The WWP uses <div type="contents"> to encode tables of contents, with <list> inside to mark the table’s structure. Each entry is encoded with <item>. We record the original pagination while also setting up a system for generating new pagination upon printout, so as to make the table of contents useful under all formatting conditions.
There are several basic components to the table of contents, not all of which are always present in every case:
The label for the contents item (e.g. a chapter number or other number): encoded with <label>, as the first child of <item>, if it appears. Often there is no label at all and this element will be unnecessary.
The name of the text chunk (e.g. a chapter name or poem title): encoded with <rs>. No internal encoding except for renditional markup is included; since the text chunk is simply a duplication for reference purposes of the words that “really” appear later in the actual text, encoding things like <persName> is redundant and misleading.
The page number on which this text chunk is to be found: encoded with <ref type="pageNum">, and a target= attribute pointing to the id= of the text chunk in question (not to the id= of the page onwhich it falls). If there is no page number given, then the pointer to the location in the main text is encoded with <ptr> and a target= attribute just as with <ref>. No type= attribute is given for <ptr>. Note that the function of the “pagenum” attribute value in <ref> indicates the type of reference, not the type of information to which the reference points.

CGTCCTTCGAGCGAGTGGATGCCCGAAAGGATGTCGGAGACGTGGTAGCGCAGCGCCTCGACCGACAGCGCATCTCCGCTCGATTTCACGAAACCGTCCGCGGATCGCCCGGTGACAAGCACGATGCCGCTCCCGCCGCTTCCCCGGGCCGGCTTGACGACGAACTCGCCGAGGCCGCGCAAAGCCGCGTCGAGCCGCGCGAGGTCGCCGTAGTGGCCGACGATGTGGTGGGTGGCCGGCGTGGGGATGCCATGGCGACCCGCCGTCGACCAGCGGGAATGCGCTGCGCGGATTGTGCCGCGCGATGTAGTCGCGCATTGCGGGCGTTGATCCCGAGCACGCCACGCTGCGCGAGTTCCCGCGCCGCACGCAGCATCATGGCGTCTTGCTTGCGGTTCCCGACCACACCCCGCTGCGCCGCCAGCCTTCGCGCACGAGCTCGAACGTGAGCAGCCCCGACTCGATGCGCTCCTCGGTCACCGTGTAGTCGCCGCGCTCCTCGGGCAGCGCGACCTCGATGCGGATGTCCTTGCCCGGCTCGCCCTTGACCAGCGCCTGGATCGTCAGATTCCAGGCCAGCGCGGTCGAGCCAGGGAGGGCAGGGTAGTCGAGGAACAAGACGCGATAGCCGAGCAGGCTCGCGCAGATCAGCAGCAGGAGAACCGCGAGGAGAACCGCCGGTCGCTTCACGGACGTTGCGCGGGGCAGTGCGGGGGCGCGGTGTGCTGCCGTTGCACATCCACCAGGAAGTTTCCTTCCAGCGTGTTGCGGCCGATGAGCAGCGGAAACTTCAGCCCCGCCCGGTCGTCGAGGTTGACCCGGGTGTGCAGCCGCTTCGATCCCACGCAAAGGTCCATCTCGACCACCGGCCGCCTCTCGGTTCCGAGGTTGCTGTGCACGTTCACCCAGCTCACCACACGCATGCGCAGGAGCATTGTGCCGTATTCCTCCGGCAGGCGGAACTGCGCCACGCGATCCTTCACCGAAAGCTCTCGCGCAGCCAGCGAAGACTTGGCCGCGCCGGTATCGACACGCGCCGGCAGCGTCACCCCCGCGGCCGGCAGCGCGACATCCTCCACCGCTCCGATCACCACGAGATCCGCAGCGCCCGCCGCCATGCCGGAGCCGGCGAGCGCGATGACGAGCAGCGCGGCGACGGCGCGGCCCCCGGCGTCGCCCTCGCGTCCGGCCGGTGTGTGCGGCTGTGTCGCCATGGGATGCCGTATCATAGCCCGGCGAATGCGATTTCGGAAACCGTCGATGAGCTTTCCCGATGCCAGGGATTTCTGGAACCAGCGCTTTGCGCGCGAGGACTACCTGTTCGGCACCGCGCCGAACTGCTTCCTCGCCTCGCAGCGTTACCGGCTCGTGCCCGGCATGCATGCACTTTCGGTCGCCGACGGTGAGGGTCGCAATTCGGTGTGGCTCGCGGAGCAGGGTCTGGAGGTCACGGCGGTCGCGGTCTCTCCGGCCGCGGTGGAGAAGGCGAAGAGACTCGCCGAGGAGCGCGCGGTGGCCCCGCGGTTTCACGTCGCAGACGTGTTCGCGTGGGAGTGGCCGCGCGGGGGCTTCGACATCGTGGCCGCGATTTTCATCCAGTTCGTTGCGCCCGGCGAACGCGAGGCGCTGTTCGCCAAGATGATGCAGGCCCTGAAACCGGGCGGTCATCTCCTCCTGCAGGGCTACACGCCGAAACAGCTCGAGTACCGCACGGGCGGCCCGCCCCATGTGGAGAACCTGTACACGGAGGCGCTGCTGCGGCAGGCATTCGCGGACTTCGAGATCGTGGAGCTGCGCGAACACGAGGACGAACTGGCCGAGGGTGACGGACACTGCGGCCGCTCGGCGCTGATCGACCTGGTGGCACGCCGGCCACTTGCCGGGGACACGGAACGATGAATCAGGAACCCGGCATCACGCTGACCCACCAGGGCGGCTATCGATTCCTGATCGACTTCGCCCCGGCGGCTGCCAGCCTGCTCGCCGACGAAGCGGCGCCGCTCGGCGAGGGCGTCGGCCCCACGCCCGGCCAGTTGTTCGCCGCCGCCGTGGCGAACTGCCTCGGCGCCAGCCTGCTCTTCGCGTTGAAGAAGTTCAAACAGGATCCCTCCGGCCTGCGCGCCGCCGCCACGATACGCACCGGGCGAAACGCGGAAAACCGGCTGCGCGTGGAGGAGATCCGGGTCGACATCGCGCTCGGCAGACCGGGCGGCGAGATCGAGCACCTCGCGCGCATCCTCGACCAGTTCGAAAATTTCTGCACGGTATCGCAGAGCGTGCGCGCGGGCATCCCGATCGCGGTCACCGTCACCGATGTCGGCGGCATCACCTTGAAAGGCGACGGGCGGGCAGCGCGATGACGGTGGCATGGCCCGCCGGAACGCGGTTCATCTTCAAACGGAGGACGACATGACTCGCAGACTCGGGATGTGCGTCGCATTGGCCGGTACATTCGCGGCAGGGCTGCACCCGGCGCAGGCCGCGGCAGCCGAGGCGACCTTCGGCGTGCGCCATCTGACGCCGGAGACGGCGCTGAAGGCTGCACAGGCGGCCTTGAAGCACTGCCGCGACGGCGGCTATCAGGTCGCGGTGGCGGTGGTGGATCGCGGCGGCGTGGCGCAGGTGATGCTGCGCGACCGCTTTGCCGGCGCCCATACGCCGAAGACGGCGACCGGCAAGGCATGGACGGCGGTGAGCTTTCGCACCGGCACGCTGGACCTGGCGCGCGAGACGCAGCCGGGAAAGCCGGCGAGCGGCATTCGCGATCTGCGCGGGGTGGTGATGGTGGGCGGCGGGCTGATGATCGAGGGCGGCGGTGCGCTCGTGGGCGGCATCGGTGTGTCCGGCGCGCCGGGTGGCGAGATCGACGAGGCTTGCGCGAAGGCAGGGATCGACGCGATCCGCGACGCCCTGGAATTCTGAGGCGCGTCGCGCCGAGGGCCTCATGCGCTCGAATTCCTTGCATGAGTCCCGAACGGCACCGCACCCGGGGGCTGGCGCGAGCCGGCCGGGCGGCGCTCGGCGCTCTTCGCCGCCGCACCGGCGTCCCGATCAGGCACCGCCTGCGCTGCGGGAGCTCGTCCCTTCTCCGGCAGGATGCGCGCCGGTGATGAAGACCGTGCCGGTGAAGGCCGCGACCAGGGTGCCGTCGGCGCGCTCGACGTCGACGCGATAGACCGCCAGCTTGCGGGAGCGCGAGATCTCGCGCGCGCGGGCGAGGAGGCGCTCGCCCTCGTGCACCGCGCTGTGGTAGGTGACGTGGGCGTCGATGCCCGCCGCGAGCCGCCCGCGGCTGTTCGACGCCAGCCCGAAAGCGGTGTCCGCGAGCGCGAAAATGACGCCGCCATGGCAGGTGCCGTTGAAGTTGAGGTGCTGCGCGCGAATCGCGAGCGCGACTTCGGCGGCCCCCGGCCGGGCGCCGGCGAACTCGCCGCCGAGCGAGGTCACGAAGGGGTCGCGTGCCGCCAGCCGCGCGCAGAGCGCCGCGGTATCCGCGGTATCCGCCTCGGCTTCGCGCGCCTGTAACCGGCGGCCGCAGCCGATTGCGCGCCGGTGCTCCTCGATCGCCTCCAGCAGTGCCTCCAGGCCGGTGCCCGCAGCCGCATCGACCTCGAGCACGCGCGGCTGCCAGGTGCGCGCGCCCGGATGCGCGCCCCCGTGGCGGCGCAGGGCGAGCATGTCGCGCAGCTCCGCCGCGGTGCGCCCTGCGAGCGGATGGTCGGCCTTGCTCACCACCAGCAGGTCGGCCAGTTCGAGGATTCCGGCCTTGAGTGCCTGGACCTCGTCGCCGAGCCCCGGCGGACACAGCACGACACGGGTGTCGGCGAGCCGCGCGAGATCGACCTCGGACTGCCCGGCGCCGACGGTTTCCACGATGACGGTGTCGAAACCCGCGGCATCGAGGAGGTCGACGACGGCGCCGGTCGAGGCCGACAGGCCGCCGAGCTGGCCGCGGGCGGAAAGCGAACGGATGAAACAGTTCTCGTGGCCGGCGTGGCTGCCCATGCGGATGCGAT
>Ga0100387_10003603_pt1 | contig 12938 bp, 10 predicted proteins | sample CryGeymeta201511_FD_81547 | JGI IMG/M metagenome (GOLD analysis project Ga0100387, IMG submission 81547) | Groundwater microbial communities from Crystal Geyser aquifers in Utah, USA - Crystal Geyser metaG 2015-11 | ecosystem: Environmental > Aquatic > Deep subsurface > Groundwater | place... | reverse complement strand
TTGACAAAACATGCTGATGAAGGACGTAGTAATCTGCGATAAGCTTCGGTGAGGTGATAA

The dots, dashes, spaces, or other leader that lie between the text chunk and the page number: we ignore this entirely. The relative alignment of the elements (<rs>, <ref>, etc.) is indicated using the rend= attribute.
The headings for the columns (usually something like “Chapter” and “Page”): The first instance is encoded with <head>; any subsequent repetitions of the column headings caused by page breaks are encoded with <mw type="listhead">.
If there are internal subgroupings within the table of contents (for example, if the volume is a series of novels each of which has chapters), we encode these as nested lists (the outermost <item>s would be the novels, and within each novel-level <item> would be contained a list of chapters.
The WWP distinguishes between tables of contents and indexes as follows: a table of contents is ordered by page number, while an index is ordered according to topic (usually alphabetically). Either may appear at the beginning or end of the book or section. For more information on indexes and a comparison with tables of contents, see 077.